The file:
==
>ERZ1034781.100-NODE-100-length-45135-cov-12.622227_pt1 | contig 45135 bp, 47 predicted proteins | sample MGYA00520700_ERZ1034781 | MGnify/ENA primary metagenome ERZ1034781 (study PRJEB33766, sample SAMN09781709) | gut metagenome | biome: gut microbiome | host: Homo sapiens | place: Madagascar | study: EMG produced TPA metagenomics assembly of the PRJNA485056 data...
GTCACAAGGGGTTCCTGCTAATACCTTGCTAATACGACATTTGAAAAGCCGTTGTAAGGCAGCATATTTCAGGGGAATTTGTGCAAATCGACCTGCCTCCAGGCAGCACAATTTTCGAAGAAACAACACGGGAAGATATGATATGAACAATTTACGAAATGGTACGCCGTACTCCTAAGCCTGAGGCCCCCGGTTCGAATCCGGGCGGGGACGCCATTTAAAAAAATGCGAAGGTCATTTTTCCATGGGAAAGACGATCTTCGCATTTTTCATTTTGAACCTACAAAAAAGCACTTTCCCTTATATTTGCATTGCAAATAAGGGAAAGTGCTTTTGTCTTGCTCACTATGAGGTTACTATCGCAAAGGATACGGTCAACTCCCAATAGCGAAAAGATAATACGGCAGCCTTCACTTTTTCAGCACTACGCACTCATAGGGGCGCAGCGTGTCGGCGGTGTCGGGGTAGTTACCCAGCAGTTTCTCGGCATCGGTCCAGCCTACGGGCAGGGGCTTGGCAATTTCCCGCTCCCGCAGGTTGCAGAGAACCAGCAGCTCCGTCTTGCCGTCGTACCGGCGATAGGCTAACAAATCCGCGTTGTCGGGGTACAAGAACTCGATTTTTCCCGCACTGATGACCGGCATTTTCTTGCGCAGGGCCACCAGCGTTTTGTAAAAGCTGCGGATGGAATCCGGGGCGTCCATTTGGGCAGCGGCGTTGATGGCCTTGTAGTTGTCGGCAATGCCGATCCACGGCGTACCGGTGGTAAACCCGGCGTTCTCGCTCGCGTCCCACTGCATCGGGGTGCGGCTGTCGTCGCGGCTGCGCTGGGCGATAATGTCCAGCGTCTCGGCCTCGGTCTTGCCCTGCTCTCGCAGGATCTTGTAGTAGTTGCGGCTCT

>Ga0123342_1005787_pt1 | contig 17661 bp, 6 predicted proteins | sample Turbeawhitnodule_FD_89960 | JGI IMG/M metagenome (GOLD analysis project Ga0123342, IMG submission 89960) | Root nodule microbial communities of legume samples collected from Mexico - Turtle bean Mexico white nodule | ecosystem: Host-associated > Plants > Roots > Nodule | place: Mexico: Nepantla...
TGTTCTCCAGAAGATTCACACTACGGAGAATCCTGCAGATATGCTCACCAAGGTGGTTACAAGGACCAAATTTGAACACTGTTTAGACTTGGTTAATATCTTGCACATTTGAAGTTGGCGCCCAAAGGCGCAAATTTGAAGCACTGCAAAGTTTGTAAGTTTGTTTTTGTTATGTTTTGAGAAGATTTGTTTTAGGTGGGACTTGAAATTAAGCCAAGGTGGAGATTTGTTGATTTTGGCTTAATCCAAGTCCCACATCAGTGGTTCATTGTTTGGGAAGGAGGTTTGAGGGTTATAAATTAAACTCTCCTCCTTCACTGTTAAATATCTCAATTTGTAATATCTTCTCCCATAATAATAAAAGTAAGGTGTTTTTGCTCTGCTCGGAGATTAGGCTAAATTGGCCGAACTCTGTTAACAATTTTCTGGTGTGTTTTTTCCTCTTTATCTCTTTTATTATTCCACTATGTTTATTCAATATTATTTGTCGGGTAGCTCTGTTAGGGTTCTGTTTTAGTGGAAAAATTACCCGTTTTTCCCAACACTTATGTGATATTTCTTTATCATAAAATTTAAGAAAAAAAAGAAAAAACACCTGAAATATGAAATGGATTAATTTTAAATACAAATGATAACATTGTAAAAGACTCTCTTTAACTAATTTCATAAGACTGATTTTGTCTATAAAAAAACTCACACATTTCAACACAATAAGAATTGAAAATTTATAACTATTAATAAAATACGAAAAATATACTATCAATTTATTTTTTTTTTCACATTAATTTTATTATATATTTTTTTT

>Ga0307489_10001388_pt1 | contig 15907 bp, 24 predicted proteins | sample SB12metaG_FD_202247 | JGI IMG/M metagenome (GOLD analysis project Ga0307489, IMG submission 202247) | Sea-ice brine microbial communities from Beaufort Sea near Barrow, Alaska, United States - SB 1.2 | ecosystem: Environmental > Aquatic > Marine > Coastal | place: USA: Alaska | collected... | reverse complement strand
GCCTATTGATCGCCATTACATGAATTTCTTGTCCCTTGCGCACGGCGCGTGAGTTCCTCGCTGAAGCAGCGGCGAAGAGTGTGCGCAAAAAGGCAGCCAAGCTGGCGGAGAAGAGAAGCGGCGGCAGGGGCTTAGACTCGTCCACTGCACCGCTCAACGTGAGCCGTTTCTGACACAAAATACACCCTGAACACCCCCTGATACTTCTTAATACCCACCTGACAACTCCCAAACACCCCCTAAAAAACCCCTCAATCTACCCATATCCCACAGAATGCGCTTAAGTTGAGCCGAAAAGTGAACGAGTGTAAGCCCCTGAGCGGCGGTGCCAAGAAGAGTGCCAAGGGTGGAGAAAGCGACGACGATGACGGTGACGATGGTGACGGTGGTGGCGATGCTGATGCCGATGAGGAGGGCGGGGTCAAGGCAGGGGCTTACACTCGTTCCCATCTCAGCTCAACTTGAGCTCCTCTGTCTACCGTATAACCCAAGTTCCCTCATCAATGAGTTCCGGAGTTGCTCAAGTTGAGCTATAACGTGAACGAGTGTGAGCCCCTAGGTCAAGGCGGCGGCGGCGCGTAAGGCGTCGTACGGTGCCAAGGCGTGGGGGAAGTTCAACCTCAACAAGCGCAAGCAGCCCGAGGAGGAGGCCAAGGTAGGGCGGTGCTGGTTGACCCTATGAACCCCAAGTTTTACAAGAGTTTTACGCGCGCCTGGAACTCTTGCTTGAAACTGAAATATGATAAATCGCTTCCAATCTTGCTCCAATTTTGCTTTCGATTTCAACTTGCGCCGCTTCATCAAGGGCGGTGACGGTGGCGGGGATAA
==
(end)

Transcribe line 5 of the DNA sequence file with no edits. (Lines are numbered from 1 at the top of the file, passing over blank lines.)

>Ga0307489_10001388_pt1 | contig 15907 bp, 24 predicted proteins | sample SB12metaG_FD_202247 | JGI IMG/M metagenome (GOLD analysis project Ga0307489, IMG submission 202247) | Sea-ice brine microbial communities from Beaufort Sea near Barrow, Alaska, United States - SB 1.2 | ecosystem: Environmental > Aquatic > Marine > Coastal | place: USA: Alaska | collected... | reverse complement strand